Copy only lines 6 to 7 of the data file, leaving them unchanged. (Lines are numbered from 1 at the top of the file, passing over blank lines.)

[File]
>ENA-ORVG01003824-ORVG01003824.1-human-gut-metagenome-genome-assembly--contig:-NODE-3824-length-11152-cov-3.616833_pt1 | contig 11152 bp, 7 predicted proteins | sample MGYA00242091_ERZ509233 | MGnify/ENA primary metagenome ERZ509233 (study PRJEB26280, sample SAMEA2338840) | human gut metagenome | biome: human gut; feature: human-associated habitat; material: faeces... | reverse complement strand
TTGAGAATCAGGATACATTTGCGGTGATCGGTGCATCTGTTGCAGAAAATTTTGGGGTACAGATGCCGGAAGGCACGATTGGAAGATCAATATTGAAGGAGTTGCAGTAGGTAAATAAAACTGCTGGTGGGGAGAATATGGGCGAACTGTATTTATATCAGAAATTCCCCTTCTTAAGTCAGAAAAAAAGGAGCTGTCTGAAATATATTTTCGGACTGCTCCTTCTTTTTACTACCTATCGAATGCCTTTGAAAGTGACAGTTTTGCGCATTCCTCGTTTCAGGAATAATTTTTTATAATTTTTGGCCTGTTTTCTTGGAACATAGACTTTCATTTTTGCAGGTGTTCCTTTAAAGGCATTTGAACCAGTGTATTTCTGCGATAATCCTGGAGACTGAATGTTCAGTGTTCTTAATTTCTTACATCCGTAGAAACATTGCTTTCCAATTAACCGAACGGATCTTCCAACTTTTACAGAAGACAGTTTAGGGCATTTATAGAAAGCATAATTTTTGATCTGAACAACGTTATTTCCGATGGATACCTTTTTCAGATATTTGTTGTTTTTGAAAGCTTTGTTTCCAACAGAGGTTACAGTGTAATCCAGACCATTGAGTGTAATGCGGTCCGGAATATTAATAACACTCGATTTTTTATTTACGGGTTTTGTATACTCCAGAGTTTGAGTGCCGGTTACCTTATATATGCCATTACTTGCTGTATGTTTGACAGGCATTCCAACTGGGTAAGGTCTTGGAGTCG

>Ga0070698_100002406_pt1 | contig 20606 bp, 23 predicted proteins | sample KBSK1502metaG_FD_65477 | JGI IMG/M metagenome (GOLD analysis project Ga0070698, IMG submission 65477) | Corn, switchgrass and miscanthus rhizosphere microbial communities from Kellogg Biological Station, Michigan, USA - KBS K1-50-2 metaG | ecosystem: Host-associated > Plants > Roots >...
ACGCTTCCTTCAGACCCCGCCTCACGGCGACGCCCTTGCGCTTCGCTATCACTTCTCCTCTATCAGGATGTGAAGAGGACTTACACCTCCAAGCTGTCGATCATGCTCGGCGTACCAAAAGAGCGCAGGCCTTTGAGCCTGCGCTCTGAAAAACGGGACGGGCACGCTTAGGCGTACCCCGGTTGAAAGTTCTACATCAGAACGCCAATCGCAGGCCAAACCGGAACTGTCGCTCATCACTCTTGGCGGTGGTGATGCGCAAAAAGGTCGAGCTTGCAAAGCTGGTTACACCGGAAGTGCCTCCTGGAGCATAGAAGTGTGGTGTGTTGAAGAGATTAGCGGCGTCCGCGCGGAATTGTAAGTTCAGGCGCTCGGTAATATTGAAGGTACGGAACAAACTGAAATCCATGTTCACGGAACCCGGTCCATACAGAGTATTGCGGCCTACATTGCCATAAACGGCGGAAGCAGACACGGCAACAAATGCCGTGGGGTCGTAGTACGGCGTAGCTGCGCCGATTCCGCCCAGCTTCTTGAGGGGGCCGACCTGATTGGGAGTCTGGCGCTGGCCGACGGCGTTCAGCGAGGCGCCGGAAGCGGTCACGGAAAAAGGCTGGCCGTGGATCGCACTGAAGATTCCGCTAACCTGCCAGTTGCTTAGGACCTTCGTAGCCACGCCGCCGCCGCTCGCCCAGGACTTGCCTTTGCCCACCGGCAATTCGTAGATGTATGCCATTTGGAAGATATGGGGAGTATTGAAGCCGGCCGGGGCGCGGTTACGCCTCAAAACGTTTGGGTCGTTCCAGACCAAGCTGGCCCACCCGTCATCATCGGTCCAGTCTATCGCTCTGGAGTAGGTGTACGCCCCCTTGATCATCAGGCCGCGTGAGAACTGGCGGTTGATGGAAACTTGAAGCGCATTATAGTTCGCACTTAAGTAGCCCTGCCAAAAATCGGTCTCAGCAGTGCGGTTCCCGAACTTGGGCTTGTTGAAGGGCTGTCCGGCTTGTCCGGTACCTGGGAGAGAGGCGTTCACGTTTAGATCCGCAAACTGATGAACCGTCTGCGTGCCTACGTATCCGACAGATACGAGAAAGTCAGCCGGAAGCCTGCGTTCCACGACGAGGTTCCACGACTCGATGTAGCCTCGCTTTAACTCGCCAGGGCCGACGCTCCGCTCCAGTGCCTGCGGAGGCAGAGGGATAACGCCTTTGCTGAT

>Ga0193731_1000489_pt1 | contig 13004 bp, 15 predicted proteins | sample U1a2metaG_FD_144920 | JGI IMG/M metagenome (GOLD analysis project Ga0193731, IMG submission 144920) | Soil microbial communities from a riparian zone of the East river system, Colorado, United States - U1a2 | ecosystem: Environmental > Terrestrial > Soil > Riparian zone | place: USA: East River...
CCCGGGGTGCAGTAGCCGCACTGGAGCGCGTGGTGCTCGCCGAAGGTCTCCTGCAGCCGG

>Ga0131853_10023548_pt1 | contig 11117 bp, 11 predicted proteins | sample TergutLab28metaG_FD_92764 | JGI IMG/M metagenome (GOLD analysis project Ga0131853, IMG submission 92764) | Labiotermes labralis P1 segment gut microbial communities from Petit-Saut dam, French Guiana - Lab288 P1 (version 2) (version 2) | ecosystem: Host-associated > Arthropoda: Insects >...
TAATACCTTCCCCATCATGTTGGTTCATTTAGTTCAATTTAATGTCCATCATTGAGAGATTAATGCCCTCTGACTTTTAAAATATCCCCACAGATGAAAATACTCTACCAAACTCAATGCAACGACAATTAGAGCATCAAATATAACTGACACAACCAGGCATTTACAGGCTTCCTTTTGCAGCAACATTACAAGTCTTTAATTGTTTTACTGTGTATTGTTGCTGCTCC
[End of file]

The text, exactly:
CCCGGGGTGCAGTAGCCGCACTGGAGCGCGTGGTGCTCGCCGAAGGTCTCCTGCAGCCGG

>Ga0131853_10023548_pt1 | contig 11117 bp, 11 predicted proteins | sample TergutLab28metaG_FD_92764 | JGI IMG/M metagenome (GOLD analysis project Ga0131853, IMG submission 92764) | Labiotermes labralis P1 segment gut microbial communities from Petit-Saut dam, French Guiana - Lab288 P1 (version 2) (version 2) | ecosystem: Host-associated > Arthropoda: Insects >...